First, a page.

8 oz medium or large flat rice noodles
1 lb wild caught medium shrimp, thawed if from frozen, shelled, and deveined
3 t cornstarch, divided use
1/4 cup fish sauce
3 T fresh lime juice
2 T soy sauce
1 T ketchup
1/4 cup palm sugar
1 T brown sugar
1 T rice wine vinegar
1 t crushed red pepper, or to taste
1/8 t ground white pepper, or to taste
1/4 cup water
4 T peanut oil, divided use
1 1/2 T garlic, minced
1 small shallot, minced
2 large eggs beaten
2 cups bean sprouts
4 scallions, sliced
2 t sesame oil
1/2 – 3/4 cup lightly smashed unsalted dry roasted peanuts
2 T cilantro
1 lime quartered
hot chile oil to taste
Spoon Mage™ Note:
This recipe makes 4-6 servings, depending upon how many other dishes are being served with it. Don’t worry about the long ingredient list. Pad Thai is an easy dish to make!
Why is this Asian-American and not just Asian? Because it does not use tamarind paste (which adds flavor and some acidity) and the palm sugar is optional (see next paragraph). Then there is an ingredient that is distinctly American – ketchup. Please do, if you can, use a product with no HFCS. Simply Heinz is my choice. The ketchup is there to serve as background flavor with the extra acidity coming from the rice wine vinegar. If you make the sauce that way you do not need tamarind paste… but don’t tell any of your Thai friends I said that. If you want to try using tamarind paste and want to make it yourself, this video is terrific for showing you the authentic Thai method.
Palm sugar is not available everywhere, but no worries. You can sub in three tablespoons of white sugar and one tablespoon of brown sugar and it will be tasty as can be. Palm sugar is often sold in little round cakes. Just grate what you need.
As with all meals that are wokked, it is important to prep every ingredient before starting to wok. Also, yes – start the wok on high and only reduce to medium high to prevent smoking.
The goal of this, and many other Asian dishes, is to make a perfect blend of sweet, salty, and sour flavors. So do taste the sauce (before adding the cornstarch) and make any adjustment you wish to bring the flavors to the point where they suit you.
Prep: Boil a full tea kettle of water and pour the hot water over the noodles. Make sure that the noodles are all under the water. Let the noodles sit undisturbed for 15 minutes or until softened, and then drain. Rub the shrimp with 2 t cornstarch. In a small bowl, mix fish sauce, lime juice, soy sauce, ketchup, sugar, rice wine vinegar, crushed red pepper and white pepper. Stir well to break up as much of the ketchup lumps as you can. Taste and adjust to balance the sweet, sour, and salty flavors. Stir in 1 teaspoon of cornstarch, stirring several times afterwards to let the palm sugars do their thing. Set out the peanut oil. Measure and/or prep the garlic, shallot, eggs, bean sprouts, scallions, sesame oil, peanuts, cilantro, lime wedges, and hot chile oil.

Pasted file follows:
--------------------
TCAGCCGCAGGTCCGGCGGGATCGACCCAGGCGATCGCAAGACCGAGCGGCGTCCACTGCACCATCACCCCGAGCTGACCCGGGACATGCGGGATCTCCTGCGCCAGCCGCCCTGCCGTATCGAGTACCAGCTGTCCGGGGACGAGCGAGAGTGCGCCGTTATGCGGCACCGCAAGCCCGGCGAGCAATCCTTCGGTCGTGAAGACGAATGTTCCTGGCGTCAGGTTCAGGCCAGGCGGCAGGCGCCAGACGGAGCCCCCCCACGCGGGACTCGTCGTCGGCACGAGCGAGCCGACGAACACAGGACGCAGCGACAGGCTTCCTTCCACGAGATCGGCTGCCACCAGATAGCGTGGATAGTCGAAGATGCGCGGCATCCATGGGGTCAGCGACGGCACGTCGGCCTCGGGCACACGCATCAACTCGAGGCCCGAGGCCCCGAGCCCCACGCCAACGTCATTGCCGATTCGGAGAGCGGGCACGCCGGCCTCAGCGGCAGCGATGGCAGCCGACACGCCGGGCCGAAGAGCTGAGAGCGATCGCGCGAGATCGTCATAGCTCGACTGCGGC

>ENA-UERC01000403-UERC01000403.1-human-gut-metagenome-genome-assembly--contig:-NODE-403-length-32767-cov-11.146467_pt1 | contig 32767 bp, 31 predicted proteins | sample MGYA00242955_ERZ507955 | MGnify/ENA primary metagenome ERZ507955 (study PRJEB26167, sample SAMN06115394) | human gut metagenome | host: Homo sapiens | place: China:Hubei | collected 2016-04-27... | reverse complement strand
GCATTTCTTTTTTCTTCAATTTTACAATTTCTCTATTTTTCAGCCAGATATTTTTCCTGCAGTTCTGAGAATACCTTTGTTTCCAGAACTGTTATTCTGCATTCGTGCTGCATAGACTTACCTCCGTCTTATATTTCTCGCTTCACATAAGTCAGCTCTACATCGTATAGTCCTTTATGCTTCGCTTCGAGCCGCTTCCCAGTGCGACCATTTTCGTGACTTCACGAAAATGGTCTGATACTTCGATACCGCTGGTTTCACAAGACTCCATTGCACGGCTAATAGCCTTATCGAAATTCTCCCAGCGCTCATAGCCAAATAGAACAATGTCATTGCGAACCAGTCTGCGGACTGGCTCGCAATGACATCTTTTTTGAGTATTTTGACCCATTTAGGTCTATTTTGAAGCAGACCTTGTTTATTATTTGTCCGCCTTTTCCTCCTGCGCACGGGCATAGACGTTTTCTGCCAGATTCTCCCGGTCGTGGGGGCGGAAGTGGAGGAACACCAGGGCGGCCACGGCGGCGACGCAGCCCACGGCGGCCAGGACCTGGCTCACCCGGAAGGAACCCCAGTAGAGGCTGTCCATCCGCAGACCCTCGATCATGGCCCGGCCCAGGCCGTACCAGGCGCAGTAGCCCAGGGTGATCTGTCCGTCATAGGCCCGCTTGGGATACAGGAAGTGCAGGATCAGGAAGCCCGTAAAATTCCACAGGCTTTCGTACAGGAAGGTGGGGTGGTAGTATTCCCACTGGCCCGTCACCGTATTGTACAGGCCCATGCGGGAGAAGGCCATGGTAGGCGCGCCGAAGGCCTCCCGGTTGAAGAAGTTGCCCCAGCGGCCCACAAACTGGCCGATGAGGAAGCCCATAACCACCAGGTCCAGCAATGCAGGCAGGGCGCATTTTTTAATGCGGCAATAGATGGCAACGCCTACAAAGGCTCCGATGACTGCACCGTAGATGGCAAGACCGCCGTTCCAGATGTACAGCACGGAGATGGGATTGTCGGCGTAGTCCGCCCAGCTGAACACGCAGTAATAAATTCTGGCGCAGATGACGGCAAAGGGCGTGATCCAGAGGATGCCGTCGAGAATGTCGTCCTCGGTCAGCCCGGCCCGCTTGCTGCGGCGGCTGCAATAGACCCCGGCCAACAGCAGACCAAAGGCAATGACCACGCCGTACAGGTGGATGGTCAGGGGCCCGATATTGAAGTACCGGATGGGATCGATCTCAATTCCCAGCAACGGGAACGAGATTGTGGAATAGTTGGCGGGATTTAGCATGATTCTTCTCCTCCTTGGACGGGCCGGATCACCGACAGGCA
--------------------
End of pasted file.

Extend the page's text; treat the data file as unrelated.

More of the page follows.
Now set everything out on the counter in order of appearance. If you have cats, put the shrimps in the microwave or other covered container next to you. Trust me.
Add 2 tablespoons of oil to a wok that has been preheated on high and is now as hot as it can be. After adding the oil, wait 30 seconds for the oil to get hot. Remember – every time you add an ingredient to a wok, the temperature briefly reduces, how long depends upon the ingredient.
Add the garlic and shallot, stir constantly for about 20 seconds – do not let the garlic brown.
Add shrimp (this is why you kept it close by so I hope you set it out) and stir for about 2-3 minutes or until the shrimps turn pink. You can see and smell when this happens.
Give the sauce another stir and add it to the shrimp. The sauce will quickly come to a boil. This is good for the noodles.
Add the drained noodles and toss gently with the two wok spoons for 2 minutes, until the noodles are covered with the liquid, and begin to absorb a little of the sauce. Do not let the noodles become dry.
Reduce heat to medium-high if you haven’t already and pour the noodles into a large bowl, or you may use the serving platter.
Add the remaining 2 tablespoons of peanut oil to the wok, swirl, and add the beaten eggs. Let them sit a few seconds to begin to set. Then stir gently with a cutting motion to scramble and break them up a little into large chunks.
Return the noodles to the pan (right on top of the eggs), add the bean sprouts and scallions, stir for a minute to mix well, and pour onto the platter.
Drizzle with sesame oil and garnish with the peanuts and cilantro. Serve with scallions, more cilantro, the lime wedges, and hot chile oil. Enjoy!